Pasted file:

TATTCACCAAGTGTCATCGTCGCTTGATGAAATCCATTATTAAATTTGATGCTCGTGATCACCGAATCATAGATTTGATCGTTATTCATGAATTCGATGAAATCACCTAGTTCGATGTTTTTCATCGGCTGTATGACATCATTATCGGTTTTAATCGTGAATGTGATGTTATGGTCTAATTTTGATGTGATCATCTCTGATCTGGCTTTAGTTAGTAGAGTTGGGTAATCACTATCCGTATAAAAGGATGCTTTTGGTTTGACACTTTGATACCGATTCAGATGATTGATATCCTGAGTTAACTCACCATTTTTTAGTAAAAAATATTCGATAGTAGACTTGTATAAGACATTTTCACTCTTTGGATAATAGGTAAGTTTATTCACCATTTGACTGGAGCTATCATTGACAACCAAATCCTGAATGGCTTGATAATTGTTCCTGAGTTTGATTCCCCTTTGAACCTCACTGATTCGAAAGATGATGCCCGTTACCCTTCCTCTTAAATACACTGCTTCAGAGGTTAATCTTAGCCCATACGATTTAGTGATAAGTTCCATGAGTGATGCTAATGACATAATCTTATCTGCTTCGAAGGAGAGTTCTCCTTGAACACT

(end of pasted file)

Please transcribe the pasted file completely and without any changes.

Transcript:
TATTCACCAAGTGTCATCGTCGCTTGATGAAATCCATTATTAAATTTGATGCTCGTGATCACCGAATCATAGATTTGATCGTTATTCATGAATTCGATGAAATCACCTAGTTCGATGTTTTTCATCGGCTGTATGACATCATTATCGGTTTTAATCGTGAATGTGATGTTATGGTCTAATTTTGATGTGATCATCTCTGATCTGGCTTTAGTTAGTAGAGTTGGGTAATCACTATCCGTATAAAAGGATGCTTTTGGTTTGACACTTTGATACCGATTCAGATGATTGATATCCTGAGTTAACTCACCATTTTTTAGTAAAAAATATTCGATAGTAGACTTGTATAAGACATTTTCACTCTTTGGATAATAGGTAAGTTTATTCACCATTTGACTGGAGCTATCATTGACAACCAAATCCTGAATGGCTTGATAATTGTTCCTGAGTTTGATTCCCCTTTGAACCTCACTGATTCGAAAGATGATGCCCGTTACCCTTCCTCTTAAATACACTGCTTCAGAGGTTAATCTTAGCCCATACGATTTAGTGATAAGTTCCATGAGTGATGCTAATGACATAATCTTATCTGCTTCGAAGGAGAGTTCTCCTTGAACACT